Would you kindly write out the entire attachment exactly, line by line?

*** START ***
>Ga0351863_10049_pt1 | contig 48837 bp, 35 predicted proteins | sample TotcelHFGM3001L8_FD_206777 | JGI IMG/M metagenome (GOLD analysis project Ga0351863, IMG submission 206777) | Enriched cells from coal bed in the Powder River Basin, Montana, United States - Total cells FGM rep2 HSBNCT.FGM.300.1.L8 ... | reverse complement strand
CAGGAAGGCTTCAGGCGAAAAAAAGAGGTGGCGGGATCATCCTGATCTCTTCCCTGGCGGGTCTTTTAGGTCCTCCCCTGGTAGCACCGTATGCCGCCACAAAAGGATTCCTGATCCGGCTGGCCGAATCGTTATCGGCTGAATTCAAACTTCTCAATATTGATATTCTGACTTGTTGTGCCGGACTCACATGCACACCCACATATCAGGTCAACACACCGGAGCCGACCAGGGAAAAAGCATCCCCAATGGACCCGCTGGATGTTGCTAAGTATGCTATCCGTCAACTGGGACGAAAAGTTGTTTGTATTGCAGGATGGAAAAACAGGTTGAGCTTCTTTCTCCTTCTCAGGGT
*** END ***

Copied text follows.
>Ga0351863_10049_pt1 | contig 48837 bp, 35 predicted proteins | sample TotcelHFGM3001L8_FD_206777 | JGI IMG/M metagenome (GOLD analysis project Ga0351863, IMG submission 206777) | Enriched cells from coal bed in the Powder River Basin, Montana, United States - Total cells FGM rep2 HSBNCT.FGM.300.1.L8 ... | reverse complement strand
CAGGAAGGCTTCAGGCGAAAAAAAGAGGTGGCGGGATCATCCTGATCTCTTCCCTGGCGGGTCTTTTAGGTCCTCCCCTGGTAGCACCGTATGCCGCCACAAAAGGATTCCTGATCCGGCTGGCCGAATCGTTATCGGCTGAATTCAAACTTCTCAATATTGATATTCTGACTTGTTGTGCCGGACTCACATGCACACCCACATATCAGGTCAACACACCGGAGCCGACCAGGGAAAAAGCATCCCCAATGGACCCGCTGGATGTTGCTAAGTATGCTATCCGTCAACTGGGACGAAAAGTTGTTTGTATTGCAGGATGGAAAAACAGGTTGAGCTTCTTTCTCCTTCTCAGGGT